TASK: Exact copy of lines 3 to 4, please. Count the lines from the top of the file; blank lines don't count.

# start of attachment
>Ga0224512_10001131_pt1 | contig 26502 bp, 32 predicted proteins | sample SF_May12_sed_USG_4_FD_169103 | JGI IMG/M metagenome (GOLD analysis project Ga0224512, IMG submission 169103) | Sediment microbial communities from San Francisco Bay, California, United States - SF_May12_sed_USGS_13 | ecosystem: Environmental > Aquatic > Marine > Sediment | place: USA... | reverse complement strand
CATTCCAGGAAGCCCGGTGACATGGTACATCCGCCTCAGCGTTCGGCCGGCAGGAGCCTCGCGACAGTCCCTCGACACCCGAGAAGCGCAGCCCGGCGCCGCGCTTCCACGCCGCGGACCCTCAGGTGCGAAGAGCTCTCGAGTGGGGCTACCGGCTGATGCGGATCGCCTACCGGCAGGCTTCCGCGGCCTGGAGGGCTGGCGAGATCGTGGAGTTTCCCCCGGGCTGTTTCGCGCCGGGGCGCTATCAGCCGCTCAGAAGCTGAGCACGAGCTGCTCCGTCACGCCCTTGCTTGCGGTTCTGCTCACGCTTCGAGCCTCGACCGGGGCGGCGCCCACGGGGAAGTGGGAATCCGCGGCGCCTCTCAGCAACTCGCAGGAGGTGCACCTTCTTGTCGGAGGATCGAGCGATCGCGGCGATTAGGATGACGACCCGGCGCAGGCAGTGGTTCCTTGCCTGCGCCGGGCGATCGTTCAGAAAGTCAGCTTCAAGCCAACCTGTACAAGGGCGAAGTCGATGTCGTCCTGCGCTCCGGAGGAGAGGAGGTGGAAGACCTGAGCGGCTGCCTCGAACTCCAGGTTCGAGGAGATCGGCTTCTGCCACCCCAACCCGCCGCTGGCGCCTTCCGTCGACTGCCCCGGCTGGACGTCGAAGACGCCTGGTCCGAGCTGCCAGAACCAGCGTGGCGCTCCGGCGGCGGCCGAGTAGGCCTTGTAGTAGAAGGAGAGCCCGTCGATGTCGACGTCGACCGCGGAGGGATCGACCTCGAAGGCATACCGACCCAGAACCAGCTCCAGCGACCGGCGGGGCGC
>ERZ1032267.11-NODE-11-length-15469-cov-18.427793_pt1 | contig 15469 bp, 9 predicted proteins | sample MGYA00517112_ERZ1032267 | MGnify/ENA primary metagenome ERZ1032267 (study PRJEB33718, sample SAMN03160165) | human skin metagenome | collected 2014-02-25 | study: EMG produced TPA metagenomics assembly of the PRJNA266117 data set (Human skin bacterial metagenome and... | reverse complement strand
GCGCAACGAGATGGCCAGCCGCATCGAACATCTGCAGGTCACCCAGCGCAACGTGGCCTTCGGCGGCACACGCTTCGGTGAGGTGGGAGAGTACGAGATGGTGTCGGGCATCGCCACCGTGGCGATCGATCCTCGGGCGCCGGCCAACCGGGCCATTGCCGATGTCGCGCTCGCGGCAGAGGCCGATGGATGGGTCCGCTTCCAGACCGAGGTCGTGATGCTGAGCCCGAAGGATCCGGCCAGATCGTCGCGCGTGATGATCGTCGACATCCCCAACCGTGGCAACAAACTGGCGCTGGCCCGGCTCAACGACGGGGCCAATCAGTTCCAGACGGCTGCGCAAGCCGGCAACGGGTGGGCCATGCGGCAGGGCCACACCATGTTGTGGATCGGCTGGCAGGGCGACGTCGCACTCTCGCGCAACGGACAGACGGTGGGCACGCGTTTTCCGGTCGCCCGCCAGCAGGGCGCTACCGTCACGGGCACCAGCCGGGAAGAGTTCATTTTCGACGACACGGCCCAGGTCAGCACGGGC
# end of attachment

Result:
>ERZ1032267.11-NODE-11-length-15469-cov-18.427793_pt1 | contig 15469 bp, 9 predicted proteins | sample MGYA00517112_ERZ1032267 | MGnify/ENA primary metagenome ERZ1032267 (study PRJEB33718, sample SAMN03160165) | human skin metagenome | collected 2014-02-25 | study: EMG produced TPA metagenomics assembly of the PRJNA266117 data set (Human skin bacterial metagenome and... | reverse complement strand
GCGCAACGAGATGGCCAGCCGCATCGAACATCTGCAGGTCACCCAGCGCAACGTGGCCTTCGGCGGCACACGCTTCGGTGAGGTGGGAGAGTACGAGATGGTGTCGGGCATCGCCACCGTGGCGATCGATCCTCGGGCGCCGGCCAACCGGGCCATTGCCGATGTCGCGCTCGCGGCAGAGGCCGATGGATGGGTCCGCTTCCAGACCGAGGTCGTGATGCTGAGCCCGAAGGATCCGGCCAGATCGTCGCGCGTGATGATCGTCGACATCCCCAACCGTGGCAACAAACTGGCGCTGGCCCGGCTCAACGACGGGGCCAATCAGTTCCAGACGGCTGCGCAAGCCGGCAACGGGTGGGCCATGCGGCAGGGCCACACCATGTTGTGGATCGGCTGGCAGGGCGACGTCGCACTCTCGCGCAACGGACAGACGGTGGGCACGCGTTTTCCGGTCGCCCGCCAGCAGGGCGCTACCGTCACGGGCACCAGCCGGGAAGAGTTCATTTTCGACGACACGGCCCAGGTCAGCACGGGC